There are only two scenarios wherein playing on a short week can be beneficial for a team involved: (a) when a team has delivered a terrible performance it needs to put in the rearview mirror, and (b) when a team has started to gain momentum and needs to build off of that. The latter is most certainly true for the Chicago Bears as, for the first time all season, it appeared as if they were running a competent offense last Sunday.
The Bears seemed to spread the field out more last week, possibly a significant reason Justin Fields looked more comfortable. The young quarterback has played in a spread his entire life and the 2022 Bears have been using tight formations, congesting the field. Spread attacks make it easier for quarterbacks to see the field; it’s the very reason the spread became so popular. If they stay in those looks, fans have every reason to believe Fields will continue his progress.
Regardless of the reason, the Bears had a good thing going and they get to march right back out and build on it. If they can, they’ll get a long break to try and figure out how to go from competent to good. But right now, competent feels like a relief.
Adjustments Need to Happen Quicker
The advantage of having a head coach who doesn’t call plays is supposed to be the ability to adjust quicker, perhaps before halftime. But the Bears have not done that. Two weeks in a row, the Bears came out with a faulty defensive game plan the opponent shredded. Two weeks in a row, the Bears waited to adjust until the third quarter.
It is fair to question the decision to have Jaylon Jones following Justin Jefferson across the field, but once that plan predictably proved disastrous, the Bears needed to change their defense. They didn’t. One could point to the lack of talent at the cornerback position, but the team showed in the third quarter they were capable of slowing Jefferson down.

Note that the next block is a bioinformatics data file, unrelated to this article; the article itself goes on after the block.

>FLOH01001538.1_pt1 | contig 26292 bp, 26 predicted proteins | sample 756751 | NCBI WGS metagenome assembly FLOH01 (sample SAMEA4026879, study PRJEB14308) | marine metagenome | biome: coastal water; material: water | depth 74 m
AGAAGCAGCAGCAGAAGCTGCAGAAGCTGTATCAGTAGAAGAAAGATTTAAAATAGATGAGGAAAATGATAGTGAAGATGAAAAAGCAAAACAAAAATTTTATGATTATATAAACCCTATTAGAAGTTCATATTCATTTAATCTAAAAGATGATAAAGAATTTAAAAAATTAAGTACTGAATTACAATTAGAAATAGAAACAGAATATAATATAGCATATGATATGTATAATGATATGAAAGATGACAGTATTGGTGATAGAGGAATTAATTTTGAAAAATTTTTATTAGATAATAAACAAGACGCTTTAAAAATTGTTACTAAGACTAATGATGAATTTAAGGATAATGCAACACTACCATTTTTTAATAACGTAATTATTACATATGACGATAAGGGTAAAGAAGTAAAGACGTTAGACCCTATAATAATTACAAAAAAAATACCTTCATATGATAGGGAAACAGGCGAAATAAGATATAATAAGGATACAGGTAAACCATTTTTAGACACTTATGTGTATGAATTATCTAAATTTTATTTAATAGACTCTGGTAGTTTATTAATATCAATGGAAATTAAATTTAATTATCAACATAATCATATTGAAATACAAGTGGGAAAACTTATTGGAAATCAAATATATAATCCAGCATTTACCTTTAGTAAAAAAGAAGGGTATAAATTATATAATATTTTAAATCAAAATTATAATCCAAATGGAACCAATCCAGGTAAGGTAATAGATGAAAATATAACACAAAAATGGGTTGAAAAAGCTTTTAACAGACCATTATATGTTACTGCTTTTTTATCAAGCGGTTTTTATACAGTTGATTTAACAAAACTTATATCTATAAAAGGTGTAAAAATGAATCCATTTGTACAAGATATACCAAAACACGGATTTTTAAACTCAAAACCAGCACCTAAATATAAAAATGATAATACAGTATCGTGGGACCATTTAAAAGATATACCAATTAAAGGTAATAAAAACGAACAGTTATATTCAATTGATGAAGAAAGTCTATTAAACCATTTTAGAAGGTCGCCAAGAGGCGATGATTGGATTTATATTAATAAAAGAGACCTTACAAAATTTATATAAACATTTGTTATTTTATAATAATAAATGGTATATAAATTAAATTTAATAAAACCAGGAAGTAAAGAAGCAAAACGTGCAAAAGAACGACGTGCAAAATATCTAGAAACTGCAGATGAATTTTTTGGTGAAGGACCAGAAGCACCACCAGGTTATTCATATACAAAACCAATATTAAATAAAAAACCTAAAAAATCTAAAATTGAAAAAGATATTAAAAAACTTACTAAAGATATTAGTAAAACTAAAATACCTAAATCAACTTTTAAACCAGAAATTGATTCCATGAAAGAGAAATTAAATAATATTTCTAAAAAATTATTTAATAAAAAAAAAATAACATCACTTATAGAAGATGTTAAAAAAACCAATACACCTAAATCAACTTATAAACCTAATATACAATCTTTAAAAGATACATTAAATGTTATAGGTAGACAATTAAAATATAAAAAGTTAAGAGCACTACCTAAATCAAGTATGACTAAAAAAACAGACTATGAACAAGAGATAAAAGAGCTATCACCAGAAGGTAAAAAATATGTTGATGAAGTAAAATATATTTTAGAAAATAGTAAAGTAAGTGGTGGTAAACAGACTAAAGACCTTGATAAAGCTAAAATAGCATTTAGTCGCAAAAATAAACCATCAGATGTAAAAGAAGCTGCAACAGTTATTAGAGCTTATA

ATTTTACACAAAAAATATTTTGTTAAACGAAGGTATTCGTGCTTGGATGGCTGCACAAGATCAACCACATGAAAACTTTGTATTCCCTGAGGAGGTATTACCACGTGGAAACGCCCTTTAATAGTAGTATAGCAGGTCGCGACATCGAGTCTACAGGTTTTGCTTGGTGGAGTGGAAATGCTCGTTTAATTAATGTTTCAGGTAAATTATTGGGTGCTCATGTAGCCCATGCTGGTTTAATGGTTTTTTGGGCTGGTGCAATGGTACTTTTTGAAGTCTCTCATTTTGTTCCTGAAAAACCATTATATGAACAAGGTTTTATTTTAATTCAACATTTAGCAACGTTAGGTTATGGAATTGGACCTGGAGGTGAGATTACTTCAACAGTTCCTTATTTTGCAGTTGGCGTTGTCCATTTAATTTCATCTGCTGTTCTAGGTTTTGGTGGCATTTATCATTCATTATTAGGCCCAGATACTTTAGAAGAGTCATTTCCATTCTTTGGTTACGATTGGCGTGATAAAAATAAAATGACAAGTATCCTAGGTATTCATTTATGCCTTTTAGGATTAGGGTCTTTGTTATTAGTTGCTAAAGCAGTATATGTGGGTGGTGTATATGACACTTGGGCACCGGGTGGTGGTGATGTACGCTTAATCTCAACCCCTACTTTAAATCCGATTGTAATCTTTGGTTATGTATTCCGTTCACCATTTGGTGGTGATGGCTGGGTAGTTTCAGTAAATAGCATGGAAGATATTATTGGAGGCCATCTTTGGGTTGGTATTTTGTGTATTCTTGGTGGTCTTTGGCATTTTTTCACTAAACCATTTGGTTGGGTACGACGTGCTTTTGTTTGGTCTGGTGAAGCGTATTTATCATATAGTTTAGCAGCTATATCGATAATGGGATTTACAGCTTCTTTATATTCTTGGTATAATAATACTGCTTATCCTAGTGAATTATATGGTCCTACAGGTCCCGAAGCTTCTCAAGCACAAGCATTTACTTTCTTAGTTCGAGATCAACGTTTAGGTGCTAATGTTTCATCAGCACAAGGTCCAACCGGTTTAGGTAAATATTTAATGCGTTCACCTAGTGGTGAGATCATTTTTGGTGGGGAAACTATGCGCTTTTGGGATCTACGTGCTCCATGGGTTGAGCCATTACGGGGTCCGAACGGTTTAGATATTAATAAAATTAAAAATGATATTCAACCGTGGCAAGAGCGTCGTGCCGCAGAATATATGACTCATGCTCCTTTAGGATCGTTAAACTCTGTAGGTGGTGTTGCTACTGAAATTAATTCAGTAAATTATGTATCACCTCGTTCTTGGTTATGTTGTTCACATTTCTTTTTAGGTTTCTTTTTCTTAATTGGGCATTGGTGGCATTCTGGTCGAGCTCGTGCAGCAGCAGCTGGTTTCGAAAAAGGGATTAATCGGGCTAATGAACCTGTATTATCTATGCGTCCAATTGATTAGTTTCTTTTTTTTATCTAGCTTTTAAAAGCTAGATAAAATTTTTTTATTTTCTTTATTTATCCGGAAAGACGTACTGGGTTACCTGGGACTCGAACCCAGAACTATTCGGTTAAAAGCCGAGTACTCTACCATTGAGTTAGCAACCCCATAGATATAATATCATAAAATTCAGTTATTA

With Chicago’s limitations on offense, these corrections need to happen quicker if they don’t want to chase games weekly.
Play the Best Players
Perhaps the biggest mystery regarding the 2022 Chicago Bears is why Trevis Gipson doesn’t play more.
Gipson leads the team in pressures (10), sacks (2) and quarterback knockdowns (4) but has played 50 fewer snaps than Al-Quadin Muhammad, who has yet to knock a quarterback down this season.
The general thought would be that Muhammad is a better run defender, but that hasn’t proven true either. First, the Bears are terrible against the run. Second, they are half a yard per rush better when Gipson is on the field, according to NFL GSIS. They are more than half a yard per pass play better too.
Gipson clearly has some game-wrecking potential. But you have to be in the game to wreck it. It is time for Eberflus to put more emphasis on game performance and less on Wednesday practices.
Bears Aren’t Good Enough to Expect Wins
The Bears have a good shot at coming away with a win Thursday night, but they certainly aren’t good enough to expect it.
The Commanders’ defense is better than it looks on paper:
- They are 25th in points allowed, but sixth in yards allowed per drive.
- They are fifth in third down percentage.
- They are 15th in red zone percentage.
- They haven’t been taking the ball away, but turnovers can come in bunches, especially with their defensive line. Washington is going to line up three first round picks against an offensive line that has fifth rounders at both tackle spots, an undrafted center, backup level left guard and a right guard who just started playing the position.
Because of Carson Wentz – and Washington’s inability to run the ball – the Bears have a shot. But the Bears aren’t talented enough to expect to beat any team, and they should not expect Washington’s defense to be a pushover.